Work | The Divine Pause
by Jacke Tan
We live in challenging times. COVID-19 has brought the world to a standstill. There has never been a threat that impacted the world to such an extent. It is truly difficult to keep our minds off this subject as we receive continuous bombardment of theories, articles, news and updates of people trying to unravel this highly ‘successful’ virus.
Fortunately, along with all the craziness the virus has brought, we are also experiencing the greatest demonstration of heroism and humanity from those at the frontline, the medical workers who are working tirelessly to serve and fight this virus. We have also seen the rise of selflessness. Communities coming together to support each other through songs, dances and various creative means to communicate with each other in these trying times.
Inversely, as the world’s population slows down with lockdowns and quarantines, we see the Earth recover. Air quality is improving in countries under lockdown. The Copernicus Atmosphere Monitoring Service (CAMS) observed a decrease of fine particulate matter (PM2.5) for February relative to the previous three years of between 20 and 30 per cent.¹
Perhaps this is a Divine Pause. An opportunity for us to rest, take stock on the way we live and how we communicate. Where we can take a step back from the ‘noise’ around us and focus on ourselves fully. It is an opportunity for us to recalibrate, grow and learn.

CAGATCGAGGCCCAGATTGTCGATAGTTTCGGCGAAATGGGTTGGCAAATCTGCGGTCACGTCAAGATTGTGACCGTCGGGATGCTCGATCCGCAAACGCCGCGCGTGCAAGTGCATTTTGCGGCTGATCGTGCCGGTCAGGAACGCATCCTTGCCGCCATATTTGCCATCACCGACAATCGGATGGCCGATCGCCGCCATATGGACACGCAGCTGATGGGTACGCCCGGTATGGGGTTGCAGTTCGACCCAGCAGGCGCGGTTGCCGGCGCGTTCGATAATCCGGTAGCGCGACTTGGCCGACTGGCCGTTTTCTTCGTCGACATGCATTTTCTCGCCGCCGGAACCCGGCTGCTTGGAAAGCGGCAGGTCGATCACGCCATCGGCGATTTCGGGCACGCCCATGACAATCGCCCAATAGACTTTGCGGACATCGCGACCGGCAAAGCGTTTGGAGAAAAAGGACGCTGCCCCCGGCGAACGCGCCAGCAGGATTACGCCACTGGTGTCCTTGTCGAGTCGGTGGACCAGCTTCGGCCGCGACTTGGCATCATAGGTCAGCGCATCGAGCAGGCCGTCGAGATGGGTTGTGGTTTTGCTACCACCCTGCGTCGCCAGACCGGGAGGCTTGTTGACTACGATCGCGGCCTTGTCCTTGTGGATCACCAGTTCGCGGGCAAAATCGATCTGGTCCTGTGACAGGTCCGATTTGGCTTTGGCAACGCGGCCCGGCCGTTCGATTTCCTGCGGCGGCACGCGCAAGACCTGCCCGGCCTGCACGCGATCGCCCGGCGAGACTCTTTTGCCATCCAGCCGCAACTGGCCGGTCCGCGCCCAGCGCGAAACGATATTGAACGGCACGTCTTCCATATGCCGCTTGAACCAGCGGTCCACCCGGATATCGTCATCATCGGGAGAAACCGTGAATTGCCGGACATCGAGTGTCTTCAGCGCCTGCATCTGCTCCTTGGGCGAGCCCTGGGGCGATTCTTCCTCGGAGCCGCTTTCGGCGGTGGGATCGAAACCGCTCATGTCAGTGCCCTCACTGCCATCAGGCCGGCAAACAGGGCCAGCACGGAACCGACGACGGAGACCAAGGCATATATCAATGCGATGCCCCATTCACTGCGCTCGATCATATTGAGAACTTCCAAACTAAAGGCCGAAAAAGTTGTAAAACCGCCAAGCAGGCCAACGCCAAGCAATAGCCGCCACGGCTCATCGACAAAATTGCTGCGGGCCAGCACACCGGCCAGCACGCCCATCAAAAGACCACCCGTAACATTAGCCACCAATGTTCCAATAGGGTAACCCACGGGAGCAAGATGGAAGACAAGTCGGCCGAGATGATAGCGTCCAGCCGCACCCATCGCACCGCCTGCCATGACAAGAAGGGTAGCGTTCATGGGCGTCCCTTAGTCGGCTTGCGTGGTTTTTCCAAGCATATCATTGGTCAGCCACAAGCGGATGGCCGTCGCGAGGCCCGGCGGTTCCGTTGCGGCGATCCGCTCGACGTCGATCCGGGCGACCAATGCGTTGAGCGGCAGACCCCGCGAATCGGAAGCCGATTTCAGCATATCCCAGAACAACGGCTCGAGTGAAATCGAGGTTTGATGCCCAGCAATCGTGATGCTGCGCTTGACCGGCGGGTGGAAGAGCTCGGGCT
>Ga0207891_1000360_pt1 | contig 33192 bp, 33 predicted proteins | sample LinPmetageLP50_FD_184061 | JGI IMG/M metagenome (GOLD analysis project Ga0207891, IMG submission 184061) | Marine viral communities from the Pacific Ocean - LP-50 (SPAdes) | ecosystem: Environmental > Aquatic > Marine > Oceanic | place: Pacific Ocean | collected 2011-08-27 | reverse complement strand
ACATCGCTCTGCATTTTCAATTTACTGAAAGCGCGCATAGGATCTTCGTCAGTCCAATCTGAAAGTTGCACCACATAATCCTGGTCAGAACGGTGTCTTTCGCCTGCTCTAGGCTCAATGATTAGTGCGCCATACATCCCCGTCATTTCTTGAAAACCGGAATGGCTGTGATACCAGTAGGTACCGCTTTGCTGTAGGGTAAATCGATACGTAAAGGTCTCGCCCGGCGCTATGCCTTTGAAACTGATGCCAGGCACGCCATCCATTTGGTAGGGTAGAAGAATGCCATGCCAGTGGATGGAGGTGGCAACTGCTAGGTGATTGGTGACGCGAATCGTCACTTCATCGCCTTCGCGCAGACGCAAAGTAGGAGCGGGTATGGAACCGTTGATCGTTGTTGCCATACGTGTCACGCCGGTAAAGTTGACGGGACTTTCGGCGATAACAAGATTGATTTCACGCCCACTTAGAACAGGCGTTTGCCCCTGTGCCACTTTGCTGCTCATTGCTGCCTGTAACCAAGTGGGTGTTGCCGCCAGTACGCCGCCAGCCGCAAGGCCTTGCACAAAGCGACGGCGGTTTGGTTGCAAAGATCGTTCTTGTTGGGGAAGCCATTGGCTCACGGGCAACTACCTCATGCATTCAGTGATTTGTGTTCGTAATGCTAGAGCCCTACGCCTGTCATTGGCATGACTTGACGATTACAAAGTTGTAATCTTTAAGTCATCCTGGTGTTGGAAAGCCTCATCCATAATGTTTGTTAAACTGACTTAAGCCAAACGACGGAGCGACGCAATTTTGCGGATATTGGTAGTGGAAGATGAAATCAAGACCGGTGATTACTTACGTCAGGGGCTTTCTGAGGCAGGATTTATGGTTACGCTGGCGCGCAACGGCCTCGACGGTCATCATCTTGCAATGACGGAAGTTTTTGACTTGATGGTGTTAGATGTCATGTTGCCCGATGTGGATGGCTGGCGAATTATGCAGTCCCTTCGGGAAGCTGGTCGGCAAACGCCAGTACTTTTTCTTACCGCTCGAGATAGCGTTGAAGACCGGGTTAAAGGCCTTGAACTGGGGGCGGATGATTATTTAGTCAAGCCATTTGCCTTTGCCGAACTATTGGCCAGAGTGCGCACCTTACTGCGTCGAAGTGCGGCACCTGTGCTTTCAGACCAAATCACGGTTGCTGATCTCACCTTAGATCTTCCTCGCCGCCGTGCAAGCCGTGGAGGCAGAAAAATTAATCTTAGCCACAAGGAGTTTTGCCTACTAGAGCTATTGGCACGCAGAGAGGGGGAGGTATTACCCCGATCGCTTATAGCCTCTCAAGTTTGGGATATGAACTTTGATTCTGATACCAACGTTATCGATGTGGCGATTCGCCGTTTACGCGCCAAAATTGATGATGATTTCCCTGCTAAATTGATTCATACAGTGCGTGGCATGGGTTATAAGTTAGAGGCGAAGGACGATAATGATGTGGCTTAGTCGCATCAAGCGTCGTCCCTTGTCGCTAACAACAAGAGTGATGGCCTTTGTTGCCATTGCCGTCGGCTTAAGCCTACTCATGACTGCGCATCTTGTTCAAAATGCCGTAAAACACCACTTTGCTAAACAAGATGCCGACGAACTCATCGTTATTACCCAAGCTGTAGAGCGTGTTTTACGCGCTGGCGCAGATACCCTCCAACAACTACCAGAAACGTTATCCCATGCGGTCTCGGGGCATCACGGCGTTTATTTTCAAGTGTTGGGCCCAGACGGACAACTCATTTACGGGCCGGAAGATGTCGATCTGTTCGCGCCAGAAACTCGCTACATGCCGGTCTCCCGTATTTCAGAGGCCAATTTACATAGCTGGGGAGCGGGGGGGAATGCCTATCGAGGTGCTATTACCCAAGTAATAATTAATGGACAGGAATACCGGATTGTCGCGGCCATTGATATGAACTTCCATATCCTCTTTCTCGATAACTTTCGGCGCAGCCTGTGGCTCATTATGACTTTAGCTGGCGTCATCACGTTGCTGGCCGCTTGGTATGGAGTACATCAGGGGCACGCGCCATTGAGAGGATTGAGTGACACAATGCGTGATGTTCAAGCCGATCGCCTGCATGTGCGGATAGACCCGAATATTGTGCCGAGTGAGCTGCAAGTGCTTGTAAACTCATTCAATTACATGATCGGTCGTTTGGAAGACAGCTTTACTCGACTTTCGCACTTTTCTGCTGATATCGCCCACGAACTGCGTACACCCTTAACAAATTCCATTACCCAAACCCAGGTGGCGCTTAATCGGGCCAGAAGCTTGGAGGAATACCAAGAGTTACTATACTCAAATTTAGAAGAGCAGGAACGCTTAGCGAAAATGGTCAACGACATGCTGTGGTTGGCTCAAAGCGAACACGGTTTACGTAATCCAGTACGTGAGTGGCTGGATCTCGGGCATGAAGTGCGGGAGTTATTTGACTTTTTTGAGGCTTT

As we spend month after month in this ever-changing landscape, we observed one dominantly rising form of communication. The digital platform. Now more than ever, it becomes vital in helping everyone to keep things going. The rise of eCommerce, virtual meetings and webinars (that were once not so popular) are now the most used tools of communication.
So, what challenges does this bring to companies? How can we find ways to make this digital experience more immersive yet at the same time still retaining some form of human touch that you would get through a real life meeting?
We may never be able to fully re-create the entire real-life experience but there are many options available that can help us achieve certain goals in refining these rigid touchpoints.
In the following weeks, we will be sharing some concepts that our team is exploring to address these key concerns and hopefully make this new wave of communication more engaging, interesting and most of all, more human.
Jacke Tan, Chief Creative Head